Book Reviews

Hitch’s Last Words: A Review of “Mortality”

9781455502752_p0_v1_s260x420This book is new territory for me in two ways. When I read Mortality, the last and unfortunately unfinished book by the late, great Christopher Hitchens, not only am I reading words written on a deathbed, but I—a book reviewer—am pretty ashamed to say that it’s also the first and, so far, only book of his that I’ve ever read. I believe in honesty, and that it would be important to admit that for the sake of context.

(I totally understand if you’ve stopped reading.)

I’m even more ashamed to say that the first time I had ever heard of the guy was…yes, the day he died, and it was only because it was all over CNN. I remember AC360 replaying snippets of Anderson Cooper’s interview with him, which was recorded some months after he had been diagnosed with esophageal cancer—so at least I can say I’ll never forget the impression he left me from that one interview. He’d already begun to physically wither under the duress of his treatment; he couldn’t have known with absolute certainty that the next 16 months or so were to be his last, but even then the self-described “anti-theist” wouldn’t resign himself to fatalism (or, hypocritically, to the opposite extreme: the false comfort and over-optimism of religion). Even more impressive was his will to endure intellectually, as was his eagerness to take death unapologetically on the chin.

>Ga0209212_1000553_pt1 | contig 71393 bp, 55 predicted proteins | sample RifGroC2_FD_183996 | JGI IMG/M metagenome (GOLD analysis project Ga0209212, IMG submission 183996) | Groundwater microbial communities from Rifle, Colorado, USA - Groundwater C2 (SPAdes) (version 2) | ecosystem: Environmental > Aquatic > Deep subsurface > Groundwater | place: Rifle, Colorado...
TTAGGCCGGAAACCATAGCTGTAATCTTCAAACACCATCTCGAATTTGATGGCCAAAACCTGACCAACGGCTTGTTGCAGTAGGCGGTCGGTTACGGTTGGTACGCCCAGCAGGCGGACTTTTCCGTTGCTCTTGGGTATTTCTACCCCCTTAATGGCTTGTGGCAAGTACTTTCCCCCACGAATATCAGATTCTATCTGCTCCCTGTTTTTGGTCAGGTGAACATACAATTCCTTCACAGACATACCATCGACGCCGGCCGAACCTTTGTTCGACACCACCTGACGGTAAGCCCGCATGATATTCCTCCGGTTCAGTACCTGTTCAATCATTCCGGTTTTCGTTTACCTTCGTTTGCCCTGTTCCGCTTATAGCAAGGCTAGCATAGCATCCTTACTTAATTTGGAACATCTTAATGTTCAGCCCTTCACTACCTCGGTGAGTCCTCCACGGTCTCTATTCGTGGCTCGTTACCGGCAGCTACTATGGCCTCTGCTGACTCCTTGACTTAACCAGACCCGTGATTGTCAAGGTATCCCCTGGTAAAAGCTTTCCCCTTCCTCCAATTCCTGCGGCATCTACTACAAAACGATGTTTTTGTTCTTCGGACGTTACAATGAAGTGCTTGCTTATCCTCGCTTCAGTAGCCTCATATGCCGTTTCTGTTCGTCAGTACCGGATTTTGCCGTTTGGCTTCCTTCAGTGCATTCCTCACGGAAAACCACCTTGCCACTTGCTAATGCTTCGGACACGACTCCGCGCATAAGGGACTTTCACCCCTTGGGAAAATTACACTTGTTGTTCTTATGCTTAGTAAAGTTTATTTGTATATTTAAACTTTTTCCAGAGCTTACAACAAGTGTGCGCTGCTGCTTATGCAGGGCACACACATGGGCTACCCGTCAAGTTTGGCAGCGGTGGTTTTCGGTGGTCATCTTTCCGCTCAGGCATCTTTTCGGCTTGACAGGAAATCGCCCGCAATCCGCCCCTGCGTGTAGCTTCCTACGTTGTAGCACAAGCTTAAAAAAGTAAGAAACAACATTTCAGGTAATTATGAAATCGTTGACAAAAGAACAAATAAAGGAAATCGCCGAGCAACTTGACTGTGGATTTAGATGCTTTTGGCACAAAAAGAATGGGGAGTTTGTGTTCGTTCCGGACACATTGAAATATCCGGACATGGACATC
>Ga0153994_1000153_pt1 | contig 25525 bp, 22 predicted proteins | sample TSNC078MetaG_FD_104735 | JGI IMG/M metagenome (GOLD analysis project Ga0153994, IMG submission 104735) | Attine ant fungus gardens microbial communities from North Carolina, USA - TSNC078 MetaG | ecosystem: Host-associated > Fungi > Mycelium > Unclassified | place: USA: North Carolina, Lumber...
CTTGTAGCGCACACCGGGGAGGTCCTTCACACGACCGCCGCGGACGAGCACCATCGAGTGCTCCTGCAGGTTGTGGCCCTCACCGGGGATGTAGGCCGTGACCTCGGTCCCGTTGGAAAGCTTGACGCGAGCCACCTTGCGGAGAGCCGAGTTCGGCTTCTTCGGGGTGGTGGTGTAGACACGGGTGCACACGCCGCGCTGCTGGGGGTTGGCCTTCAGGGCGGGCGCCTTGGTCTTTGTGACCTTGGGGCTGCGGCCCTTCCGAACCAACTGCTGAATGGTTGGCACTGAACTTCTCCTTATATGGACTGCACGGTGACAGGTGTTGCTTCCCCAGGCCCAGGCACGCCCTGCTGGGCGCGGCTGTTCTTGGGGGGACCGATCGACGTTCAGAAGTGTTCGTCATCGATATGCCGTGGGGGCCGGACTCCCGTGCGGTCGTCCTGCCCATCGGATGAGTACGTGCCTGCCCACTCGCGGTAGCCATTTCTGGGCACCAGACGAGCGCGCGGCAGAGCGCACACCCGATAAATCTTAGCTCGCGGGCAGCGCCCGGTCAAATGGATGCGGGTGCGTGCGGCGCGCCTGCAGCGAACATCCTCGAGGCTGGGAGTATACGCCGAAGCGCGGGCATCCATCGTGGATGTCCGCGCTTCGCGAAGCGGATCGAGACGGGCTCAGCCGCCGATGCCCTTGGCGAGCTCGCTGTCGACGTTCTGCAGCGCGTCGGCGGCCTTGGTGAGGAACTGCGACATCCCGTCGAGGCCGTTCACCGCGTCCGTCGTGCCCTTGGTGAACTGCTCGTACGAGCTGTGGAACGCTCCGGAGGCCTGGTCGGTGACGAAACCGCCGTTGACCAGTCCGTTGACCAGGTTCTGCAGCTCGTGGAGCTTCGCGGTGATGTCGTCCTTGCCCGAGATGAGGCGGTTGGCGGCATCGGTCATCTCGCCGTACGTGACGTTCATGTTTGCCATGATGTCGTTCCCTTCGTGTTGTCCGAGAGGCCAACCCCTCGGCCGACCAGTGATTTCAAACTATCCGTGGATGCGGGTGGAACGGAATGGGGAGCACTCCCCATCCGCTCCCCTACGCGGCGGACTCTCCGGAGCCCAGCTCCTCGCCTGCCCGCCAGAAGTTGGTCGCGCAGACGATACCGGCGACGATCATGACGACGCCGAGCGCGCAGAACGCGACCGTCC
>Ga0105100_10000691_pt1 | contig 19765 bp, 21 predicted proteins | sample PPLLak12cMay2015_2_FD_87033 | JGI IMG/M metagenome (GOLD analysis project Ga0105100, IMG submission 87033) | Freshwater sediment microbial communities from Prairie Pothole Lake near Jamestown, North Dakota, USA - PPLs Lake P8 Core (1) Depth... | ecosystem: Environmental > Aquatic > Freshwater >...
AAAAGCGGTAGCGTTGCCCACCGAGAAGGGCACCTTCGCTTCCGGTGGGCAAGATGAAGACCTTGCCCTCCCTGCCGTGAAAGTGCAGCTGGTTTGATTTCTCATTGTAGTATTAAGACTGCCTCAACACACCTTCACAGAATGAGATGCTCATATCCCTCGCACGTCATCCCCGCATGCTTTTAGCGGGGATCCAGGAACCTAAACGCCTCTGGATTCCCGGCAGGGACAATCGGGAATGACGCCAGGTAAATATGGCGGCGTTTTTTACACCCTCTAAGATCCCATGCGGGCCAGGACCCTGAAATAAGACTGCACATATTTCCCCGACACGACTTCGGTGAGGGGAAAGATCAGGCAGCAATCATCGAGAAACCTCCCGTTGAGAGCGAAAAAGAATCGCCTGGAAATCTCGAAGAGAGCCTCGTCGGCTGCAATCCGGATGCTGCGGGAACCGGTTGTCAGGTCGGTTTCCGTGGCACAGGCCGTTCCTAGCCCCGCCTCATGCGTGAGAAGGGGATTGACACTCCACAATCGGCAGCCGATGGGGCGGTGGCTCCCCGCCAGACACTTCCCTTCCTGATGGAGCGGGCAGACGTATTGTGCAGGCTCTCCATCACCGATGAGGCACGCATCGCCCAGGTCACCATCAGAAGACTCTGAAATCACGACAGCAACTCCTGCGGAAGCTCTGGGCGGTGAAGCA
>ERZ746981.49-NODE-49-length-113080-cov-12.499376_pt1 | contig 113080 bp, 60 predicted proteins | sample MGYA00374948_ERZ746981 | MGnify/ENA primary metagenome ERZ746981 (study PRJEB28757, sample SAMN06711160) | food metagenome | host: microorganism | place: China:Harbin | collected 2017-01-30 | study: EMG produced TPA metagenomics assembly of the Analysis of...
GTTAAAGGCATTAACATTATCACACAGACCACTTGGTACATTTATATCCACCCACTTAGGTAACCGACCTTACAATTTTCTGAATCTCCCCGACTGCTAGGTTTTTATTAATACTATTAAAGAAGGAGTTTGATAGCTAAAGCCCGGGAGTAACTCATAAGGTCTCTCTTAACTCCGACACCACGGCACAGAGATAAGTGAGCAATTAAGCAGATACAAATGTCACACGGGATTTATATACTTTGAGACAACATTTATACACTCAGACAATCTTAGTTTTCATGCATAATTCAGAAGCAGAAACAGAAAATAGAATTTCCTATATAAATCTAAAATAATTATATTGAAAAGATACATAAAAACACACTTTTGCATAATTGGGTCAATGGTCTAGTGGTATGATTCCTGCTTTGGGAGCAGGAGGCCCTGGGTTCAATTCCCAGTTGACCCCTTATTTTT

Mortality, a collection of musings which touch upon a variety of subjects (though mostly those one would reasonably expect a dying, suffering realist to dwell on), captures all of the same grace, unapologetic intellectualism, and inspiration—and then some. Throughout his book, your sense of him and all that makes him great is heightened precisely because it’s in writing; he bared his soul in his written words.

You get a sense for how important writing is to him in one of his more painful passages. “I often grandly say,” Hitchens writes, “that writing is not just my living and my livelihood but my very life, and it’s true.” The pain is in the context: he had been injected with something to alleviate the pain in his extremities, the chief byproduct of which was a numbness that instilled within him a fear of losing the ability to write. He remarks, “Without that ability, I feel sure in advance, my ‘will to live’ would be hugely attenuated.”